Disco Elysium is a Good Game everyone should play [GG #5]

The GG series, published weekly, highlights Good Games everyone should play at least once, with links out to fantastic writing. Scroll down to the bottom for a list of previous GG posts — and if you enjoy these, considering sharing them with a friend. You can subscribe here.

I’m a latecomer to Disco Elysium (2019, PC), which topped many game of the year lists in 2019 — and it was worth the wait. It’s a narrative masterpiece; rich, sad, thoughtful, and laugh-out-loud funny all at once. If you have any interest in storytelling in games, you absolutely have to play it. And yes, it’s PC-only, but it’ll run on pretty much any laptop or Mac, and it’s coming to Switch later this year (and other consoles in 2021).

What is it?

A role-playing detective game without any combat. You play an amnesiac police officer who wakes up with the world’s worst hangover, and, once he’s sobered up, has to work out who killed the man hanging from the tree outside.

Story threads amass quickly once you leave your trashed hotel room, about the murder, your own identity, the politics of the world, war, morality, love — you name it, Disco Elysium tackles it with grace and humour. Dialogue is enlivened by a cast of NPCs that live in your head: Basically, every “skill”, of which there are 24, has its own personality, and they’ll butt into your conversations, competing for your attention (PC Gamer’s Jody Macgregor, @jodymacgregor, describes the system in detail here).

It’s text-heavy, and brilliantly surreal. Within the first ten minutes, you’ve already had an identity crisis trying, and failing, to make out your face in a bathroom mirror — and had an entire conversation with your tie, which is dangling from a nearby ceiling fan. Trying to unhook it can literally give you a heart attack, ending the game.

What makes it so good?

Where to start? The writing is the star: Those skills feel like individual people with their own agendas and expertise. They’ll lead your thoughts on wild tangents, to the point where simple tasks — such as opening your eyes at the start of the game — turn into epic internal monologues.

Disco Elysium also makes failure fun. Most actions require you to roll a virtual dice, with your chances of success based on how many points you’ve dumped into the tested skill. Win or lose, you’re bound to get a surprise, and a wonderful line of writing to go with it. It may not look dramatic on screen — your character mostly just stands there — but the description, and the way characters react, make it believable.

Last, it manages to jump around different, weighty ideas without feeling scatterbrained. It is a deeply political game (see Extra Life below for some writing on that), and also tries to tackle what are fairly abstract ideas about existence and morality. But it makes it all feel grounded: Arguments are embodied by the people around you, and their worldview runs through everything they say. It’s therefore easy to engage with what Disco Elysium has to say, where in another game you might switch off.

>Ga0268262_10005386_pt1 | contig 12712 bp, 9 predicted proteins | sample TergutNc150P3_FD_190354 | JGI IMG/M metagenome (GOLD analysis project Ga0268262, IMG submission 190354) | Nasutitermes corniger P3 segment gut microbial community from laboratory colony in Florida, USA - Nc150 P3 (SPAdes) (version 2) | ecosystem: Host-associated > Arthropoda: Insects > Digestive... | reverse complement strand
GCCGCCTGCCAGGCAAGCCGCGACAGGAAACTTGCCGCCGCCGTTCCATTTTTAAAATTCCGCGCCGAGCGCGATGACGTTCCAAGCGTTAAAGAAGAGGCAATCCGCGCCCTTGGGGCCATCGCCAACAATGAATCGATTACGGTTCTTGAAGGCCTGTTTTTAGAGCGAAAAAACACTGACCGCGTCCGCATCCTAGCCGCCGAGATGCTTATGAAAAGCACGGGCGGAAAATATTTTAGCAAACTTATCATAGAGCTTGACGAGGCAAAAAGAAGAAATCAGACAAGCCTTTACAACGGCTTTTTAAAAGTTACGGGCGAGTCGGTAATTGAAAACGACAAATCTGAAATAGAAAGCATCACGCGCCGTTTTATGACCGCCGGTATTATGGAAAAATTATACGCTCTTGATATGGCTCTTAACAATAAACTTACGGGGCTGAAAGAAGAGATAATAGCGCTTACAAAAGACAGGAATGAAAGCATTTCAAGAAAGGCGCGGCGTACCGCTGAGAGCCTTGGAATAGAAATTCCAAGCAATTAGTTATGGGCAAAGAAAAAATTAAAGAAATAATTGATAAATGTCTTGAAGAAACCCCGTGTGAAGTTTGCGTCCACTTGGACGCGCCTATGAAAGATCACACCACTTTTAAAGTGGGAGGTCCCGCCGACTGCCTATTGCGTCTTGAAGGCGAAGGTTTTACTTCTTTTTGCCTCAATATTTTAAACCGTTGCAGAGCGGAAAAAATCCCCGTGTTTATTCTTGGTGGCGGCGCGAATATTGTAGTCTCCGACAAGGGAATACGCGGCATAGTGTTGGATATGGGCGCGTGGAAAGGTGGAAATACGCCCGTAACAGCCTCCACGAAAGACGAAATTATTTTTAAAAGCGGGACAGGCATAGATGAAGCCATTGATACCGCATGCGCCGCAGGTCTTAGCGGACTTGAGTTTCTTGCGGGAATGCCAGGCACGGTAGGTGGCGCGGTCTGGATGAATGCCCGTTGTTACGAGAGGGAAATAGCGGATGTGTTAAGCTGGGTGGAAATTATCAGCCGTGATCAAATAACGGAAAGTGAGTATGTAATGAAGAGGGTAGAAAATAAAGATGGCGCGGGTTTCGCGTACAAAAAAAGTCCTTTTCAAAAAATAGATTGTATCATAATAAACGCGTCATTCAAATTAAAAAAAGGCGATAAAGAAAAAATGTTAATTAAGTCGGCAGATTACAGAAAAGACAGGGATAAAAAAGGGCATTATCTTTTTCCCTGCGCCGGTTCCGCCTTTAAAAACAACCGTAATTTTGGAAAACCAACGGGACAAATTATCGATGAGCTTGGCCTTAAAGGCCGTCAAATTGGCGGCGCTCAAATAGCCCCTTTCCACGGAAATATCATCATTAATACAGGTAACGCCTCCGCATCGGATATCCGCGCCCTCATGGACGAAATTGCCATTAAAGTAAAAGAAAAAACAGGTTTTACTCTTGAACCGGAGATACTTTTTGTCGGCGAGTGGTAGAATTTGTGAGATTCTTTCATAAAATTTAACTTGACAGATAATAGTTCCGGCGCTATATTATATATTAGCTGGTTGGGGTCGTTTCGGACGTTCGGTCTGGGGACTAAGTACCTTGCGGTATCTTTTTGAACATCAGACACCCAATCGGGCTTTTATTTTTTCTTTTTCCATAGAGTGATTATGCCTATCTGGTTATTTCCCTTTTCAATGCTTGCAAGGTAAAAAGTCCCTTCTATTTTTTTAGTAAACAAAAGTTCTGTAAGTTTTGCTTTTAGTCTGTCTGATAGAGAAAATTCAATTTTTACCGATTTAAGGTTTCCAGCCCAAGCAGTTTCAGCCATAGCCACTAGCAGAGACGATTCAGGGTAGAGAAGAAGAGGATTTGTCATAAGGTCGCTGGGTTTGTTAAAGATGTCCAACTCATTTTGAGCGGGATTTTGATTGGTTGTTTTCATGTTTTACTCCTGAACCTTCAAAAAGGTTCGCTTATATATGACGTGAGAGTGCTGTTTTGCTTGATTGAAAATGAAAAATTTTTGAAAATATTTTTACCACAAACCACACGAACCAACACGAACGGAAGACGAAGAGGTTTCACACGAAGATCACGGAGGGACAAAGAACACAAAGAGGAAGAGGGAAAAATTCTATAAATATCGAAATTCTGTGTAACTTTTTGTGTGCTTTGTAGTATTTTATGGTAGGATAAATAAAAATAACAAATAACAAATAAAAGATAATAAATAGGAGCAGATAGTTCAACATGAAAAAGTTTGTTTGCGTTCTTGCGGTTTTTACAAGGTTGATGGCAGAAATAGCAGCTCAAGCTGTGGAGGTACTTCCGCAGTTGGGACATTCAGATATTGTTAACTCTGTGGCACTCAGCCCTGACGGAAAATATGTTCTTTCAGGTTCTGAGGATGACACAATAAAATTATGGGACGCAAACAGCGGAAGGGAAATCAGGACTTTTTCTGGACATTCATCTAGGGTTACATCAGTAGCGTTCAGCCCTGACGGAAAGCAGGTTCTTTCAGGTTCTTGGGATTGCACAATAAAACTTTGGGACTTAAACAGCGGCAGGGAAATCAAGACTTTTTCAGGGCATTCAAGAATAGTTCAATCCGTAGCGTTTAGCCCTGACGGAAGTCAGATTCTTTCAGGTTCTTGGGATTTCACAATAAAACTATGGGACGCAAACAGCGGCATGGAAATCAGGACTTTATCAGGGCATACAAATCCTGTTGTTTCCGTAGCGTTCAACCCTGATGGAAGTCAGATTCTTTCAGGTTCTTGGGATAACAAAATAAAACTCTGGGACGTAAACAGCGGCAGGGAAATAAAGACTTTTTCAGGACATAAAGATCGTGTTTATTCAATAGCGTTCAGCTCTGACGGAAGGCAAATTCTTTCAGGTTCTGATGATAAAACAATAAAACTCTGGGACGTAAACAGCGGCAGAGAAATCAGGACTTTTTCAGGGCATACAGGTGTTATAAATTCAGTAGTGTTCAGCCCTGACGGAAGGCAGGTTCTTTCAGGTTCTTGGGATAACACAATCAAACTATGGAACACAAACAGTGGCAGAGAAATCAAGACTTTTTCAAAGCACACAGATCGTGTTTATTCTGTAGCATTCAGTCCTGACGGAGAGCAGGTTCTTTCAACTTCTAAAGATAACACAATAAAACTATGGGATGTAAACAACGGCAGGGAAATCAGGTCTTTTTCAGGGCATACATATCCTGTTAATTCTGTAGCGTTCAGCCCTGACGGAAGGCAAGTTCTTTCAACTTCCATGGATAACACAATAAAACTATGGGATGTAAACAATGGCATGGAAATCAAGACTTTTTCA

Where can I buy it?

Right now, only on PC — and it’s not cheap. It’s £30/$40 on every store right now, but trust me, that is absolutely worth it. It will also run on pretty much any laptop, including a Mac.

It’s supposed to come to the Switch this year, and to other consoles in 2021.


Extra Life… (bonus questions and links to brilliant writing)

Best skills to specialise in?

You pick a signature skill at the start of the game, which raises both its current level and the cap for how many points you can put into it. It’s very hard to go wrong, but I’ve found the “Psyche” skills (one of four groups) produce the best dialogue options.

The Inland Empire skill is a good place to start. It basically gives you more hunches and sharpened — if overly imaginative — instincts, alongside more conversations with inanimate objects, which are always a laugh.

Empathy and Authority are perfect for good cop or bad cop role-plays, while Conceptualisation gives some of the most creative lines in the game.

But I’ll repeat: You can’t really go wrong. There aren't any “bad” skills, and failing a skill check is often as entertaining as passing it.

Any guides to read before I start?

Yep, a few, and they’re spoiler-free. Here’s some basic tips from Polygon, a character creation guide from Rock, Paper, Shotgun, or, if you prefer video, six ways to make the most of Disco Elysium, courtesy of Logitech.

Links to great writing about Disco Elysium

A: “Disco Elysium is a landmark RPG about the politics of our broken world” — an excellent, in-depth review from Cameron Kunzelman (@ckunzelman) for VICE Games.

B: “Why Kim Kitsuragi is Disco Elysium's breakout star” — a tribute to your understated partner from from Lauren Morton (@ComradeCupcake_), writing for PC Gamer.

X: “Disco Elysium’s Dialogue Is Like A Good Tweet” — Kotaku’s Nathan Grayson (@Vahn16) on the game’s snappy writing.

Y: “The making of Disco Elysium: How ZA/UM created one of the most original RPGs of the decade” — a meandering dive into how the game was made by Alex Wiltshire (@rotational) for Edge magazine.

Bonus bonus audio: A spoiler-heavy podcast from the Waypoint crew about Disco Elysium’s politics, and how it got them thinking about the future of games — and the world. Scroll back to January 20, 2020 in your podcast feed to find it (and if you want more podcasts, check out a list of five that I couldn’t do without).


Previous GG posts

GG #1Hades (2020, PC, Switch)

GG #2Dishonored 2 (2016, PC, Xbox One, PS4)

GG #3The Witness (2016, PS4, Xbox One, PC, mobiles)

GG #4: Amnesia: The Dark Descent (2010, PC, PS4, Xbox One, Nintendo Switch)